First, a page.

What is known
Social support has a significant effect on the quality of life and prognosis of patients, and may reduce depression and anxiety. Lack of emotional support has been independently associated with a higher rate of fatal and non-fatal cardiac events. Caregivers of patients with heart failure often do not access formal social services but nonetheless they carry a significant burden of care. Most often care is provided by spouses of elderly patients who are themselves elderly, and who have their own health vulnerabilities. 
There is moderate evidence from a systematic review of the literature that interventions to support caregivers at the end of a patients’ life can be effective, although the effect sizes are generally small.  Interventions that were studied included various combinations of skills training, emotional and behavioural assistance, in-home support, and enhanced technologies, and the interventions that were most effective were those that were comprehensive and individually targeted. None of the studies identified carers of patients with heart failure as a specific population.
Caregiver satisfaction with end-of-life care has been examined, although again, heart failure patients were not specifically studied. Involvement of palliative care services has been shown to improve caregivers’ satisfaction with care around the time of death. [2-3]
Implications for practice
- Little evidence is available to guide the development of programs specifically to assist caregivers and families of patients with heart failure. It is clear that the support of a carer makes a considerable difference to patients’ quality of life.
- As part of a palliative and holistic approach to care, support and information needs of caregivers should be routinely assessed. In particular, caregivers need to have information to manage both day to day care and deteriorating symptoms, and have plans for emergencies that are appropriate for the patient’s wishes and prognosis. Advance care planning should include the patient’s family and caregivers in almost all circumstances.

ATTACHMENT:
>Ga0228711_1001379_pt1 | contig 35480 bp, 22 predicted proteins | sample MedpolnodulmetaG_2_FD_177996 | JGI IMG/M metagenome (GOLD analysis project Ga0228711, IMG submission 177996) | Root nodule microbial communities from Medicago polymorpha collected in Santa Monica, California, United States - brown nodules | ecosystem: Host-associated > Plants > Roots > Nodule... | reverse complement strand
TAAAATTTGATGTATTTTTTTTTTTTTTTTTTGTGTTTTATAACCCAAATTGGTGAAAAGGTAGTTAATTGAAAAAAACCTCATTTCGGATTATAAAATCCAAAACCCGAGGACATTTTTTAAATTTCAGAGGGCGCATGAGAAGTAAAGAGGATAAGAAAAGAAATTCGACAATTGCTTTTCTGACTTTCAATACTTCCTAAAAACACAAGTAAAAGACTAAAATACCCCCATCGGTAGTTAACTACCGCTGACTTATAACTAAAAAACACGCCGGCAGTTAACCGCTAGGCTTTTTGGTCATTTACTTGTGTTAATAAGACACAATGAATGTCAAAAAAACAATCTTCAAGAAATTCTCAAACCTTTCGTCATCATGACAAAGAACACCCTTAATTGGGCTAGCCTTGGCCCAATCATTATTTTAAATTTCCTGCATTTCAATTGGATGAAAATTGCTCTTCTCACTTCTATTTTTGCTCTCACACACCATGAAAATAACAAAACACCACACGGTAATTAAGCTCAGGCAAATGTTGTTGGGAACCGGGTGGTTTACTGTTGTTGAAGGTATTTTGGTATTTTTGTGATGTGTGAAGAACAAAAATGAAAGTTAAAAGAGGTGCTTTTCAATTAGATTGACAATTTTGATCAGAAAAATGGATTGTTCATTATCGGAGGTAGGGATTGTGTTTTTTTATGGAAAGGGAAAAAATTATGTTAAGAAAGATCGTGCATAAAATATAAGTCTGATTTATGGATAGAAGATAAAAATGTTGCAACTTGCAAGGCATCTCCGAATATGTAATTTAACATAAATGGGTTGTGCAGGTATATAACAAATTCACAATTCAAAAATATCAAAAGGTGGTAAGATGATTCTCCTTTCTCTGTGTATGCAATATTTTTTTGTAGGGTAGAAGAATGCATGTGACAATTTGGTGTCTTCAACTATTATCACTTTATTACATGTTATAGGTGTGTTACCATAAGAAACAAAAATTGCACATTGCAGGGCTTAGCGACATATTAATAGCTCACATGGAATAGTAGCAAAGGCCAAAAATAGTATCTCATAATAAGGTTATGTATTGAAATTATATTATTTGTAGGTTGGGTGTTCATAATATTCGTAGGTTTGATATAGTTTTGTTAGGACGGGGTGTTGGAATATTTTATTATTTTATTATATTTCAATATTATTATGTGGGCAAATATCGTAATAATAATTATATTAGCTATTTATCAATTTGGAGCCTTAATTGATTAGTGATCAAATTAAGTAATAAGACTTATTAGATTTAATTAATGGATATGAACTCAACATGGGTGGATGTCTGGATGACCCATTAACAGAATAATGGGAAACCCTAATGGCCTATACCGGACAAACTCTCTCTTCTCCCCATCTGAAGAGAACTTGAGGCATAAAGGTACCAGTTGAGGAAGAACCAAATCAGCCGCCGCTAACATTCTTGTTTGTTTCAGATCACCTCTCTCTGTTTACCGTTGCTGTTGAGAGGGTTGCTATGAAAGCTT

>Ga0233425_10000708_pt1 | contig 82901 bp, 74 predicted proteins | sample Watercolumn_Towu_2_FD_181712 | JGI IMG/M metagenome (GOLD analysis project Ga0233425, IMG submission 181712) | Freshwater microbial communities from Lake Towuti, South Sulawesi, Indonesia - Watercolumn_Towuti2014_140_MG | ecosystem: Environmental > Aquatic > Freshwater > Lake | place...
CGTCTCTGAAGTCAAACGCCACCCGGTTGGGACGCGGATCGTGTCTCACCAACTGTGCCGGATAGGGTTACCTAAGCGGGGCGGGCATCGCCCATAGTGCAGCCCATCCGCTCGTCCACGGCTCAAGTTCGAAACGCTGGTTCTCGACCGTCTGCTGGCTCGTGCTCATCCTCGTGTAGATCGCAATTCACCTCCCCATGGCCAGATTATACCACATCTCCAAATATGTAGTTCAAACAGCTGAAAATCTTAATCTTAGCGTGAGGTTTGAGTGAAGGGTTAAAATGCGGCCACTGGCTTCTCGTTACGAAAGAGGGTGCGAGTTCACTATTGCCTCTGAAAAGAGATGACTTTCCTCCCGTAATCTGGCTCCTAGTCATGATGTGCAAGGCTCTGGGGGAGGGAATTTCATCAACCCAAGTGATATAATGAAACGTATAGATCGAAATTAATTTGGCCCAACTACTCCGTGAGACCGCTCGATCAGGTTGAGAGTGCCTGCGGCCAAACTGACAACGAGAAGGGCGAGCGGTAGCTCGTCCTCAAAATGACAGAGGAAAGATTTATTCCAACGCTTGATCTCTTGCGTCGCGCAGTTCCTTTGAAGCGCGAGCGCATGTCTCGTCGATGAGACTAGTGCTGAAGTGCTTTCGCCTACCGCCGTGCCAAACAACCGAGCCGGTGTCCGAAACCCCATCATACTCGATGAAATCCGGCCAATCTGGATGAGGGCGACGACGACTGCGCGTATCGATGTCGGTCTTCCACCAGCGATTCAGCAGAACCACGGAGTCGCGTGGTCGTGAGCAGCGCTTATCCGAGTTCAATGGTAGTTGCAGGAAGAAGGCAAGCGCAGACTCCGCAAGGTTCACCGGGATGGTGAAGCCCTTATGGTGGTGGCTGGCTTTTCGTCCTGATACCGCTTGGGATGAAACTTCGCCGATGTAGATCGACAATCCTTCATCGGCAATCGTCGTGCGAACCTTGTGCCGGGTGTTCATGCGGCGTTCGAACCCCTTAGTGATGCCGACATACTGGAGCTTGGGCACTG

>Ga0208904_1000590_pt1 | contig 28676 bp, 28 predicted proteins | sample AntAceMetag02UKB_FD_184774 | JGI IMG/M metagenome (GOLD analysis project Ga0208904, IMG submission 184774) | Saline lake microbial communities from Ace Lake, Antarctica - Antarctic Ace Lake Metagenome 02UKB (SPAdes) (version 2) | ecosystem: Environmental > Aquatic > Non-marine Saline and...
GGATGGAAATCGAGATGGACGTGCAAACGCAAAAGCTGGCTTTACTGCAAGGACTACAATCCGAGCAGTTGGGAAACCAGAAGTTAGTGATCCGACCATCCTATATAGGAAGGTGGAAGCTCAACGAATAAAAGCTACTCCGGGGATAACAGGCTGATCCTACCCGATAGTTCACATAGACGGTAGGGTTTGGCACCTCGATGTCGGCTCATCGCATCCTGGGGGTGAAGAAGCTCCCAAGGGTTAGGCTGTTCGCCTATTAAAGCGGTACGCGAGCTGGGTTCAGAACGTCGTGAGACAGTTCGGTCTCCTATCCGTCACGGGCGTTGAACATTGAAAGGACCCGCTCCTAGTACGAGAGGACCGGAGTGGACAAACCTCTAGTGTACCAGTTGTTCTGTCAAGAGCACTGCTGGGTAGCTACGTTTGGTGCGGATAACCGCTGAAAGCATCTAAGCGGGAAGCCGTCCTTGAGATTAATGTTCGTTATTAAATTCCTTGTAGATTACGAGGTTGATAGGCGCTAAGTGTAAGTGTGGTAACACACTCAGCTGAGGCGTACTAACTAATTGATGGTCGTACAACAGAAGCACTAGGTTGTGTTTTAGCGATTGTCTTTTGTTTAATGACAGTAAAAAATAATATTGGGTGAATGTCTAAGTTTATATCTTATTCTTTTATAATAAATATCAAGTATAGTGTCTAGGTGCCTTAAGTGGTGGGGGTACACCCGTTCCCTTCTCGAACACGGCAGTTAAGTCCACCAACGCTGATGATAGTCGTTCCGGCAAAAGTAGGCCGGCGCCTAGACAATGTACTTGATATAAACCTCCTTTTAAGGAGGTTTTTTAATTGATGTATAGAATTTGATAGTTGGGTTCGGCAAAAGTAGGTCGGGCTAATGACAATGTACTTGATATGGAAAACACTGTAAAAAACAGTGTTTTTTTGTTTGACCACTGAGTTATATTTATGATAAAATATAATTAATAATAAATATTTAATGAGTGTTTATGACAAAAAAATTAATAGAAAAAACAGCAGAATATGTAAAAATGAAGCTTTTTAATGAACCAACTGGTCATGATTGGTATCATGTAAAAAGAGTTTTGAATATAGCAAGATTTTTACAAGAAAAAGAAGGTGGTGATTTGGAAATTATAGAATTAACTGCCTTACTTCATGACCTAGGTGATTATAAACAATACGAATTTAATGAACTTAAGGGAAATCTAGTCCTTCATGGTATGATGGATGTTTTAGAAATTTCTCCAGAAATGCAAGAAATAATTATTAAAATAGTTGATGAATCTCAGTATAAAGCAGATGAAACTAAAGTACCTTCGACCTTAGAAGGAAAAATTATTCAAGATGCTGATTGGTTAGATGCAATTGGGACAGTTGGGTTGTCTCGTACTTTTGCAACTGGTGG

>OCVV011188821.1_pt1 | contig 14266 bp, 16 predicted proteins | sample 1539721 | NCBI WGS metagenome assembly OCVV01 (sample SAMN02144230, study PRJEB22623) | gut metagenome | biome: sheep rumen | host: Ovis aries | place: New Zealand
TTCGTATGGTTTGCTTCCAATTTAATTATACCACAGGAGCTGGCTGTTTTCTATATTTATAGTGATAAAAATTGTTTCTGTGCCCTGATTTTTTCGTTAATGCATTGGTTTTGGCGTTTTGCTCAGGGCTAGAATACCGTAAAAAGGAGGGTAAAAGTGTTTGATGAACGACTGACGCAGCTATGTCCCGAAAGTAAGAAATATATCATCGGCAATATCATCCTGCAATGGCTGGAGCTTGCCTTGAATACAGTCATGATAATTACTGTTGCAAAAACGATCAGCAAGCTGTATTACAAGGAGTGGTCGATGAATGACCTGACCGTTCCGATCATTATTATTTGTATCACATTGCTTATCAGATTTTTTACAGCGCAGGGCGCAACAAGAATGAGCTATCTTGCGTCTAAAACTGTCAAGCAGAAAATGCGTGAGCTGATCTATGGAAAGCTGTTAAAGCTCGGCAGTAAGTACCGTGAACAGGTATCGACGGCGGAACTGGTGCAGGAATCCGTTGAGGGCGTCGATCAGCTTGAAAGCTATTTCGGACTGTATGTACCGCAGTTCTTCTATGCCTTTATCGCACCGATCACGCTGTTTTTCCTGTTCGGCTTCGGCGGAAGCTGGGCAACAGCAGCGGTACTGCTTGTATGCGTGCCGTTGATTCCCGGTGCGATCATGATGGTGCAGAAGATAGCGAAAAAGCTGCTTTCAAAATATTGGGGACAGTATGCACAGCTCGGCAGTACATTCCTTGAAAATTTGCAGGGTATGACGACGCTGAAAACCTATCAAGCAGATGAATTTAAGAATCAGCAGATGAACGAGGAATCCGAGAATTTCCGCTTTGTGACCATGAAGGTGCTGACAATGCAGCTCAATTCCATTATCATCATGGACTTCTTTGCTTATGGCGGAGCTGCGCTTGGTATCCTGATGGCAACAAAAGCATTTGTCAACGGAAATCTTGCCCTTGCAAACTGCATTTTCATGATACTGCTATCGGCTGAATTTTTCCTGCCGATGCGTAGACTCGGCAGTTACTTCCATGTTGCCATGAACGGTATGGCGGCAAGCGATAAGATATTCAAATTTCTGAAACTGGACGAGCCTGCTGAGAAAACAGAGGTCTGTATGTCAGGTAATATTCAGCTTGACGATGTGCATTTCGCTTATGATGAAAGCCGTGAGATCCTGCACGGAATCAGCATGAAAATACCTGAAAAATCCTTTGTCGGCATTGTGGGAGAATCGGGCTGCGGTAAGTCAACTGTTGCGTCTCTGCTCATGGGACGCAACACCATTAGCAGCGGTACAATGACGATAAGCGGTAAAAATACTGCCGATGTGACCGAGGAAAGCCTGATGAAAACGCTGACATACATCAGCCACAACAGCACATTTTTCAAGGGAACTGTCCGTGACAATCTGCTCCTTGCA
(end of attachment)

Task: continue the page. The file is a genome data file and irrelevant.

- Cultural issues must also be considered in individualising care. Making use of culturally specific resources to help communication with patients and their families is important in understanding specific cultural issues that may affect their care. Liaising with Aboriginal and multicultural health workers, using interpreters and providing multilingual information resources will help ensure that care is delivered appropriately.
- The role of general practitioners is significant in monitoring the wellbeing of caregivers and families as well as of patients, and ensuring that they can access needed social services. Referrals that may be considered, depending on circumstances, include health interpreters, social workers, psychologists, or pastoral care providers, amongst others. Palliative care referrals are also frequently initiated by general practitioners in order to increase the support for caregivers.
- Home-based care provided either by community palliative care services and / or heart failure outreach services, working in collaboration, is one model of supporting caregivers. Care planning needs to be coordinated between all the services involved.
- Bereavement care for families is an important component of a palliative approach. Bereavement services can usually be accessed by referring the patient or their caregiver to a specialist palliative care service, depending on the local availability of resources.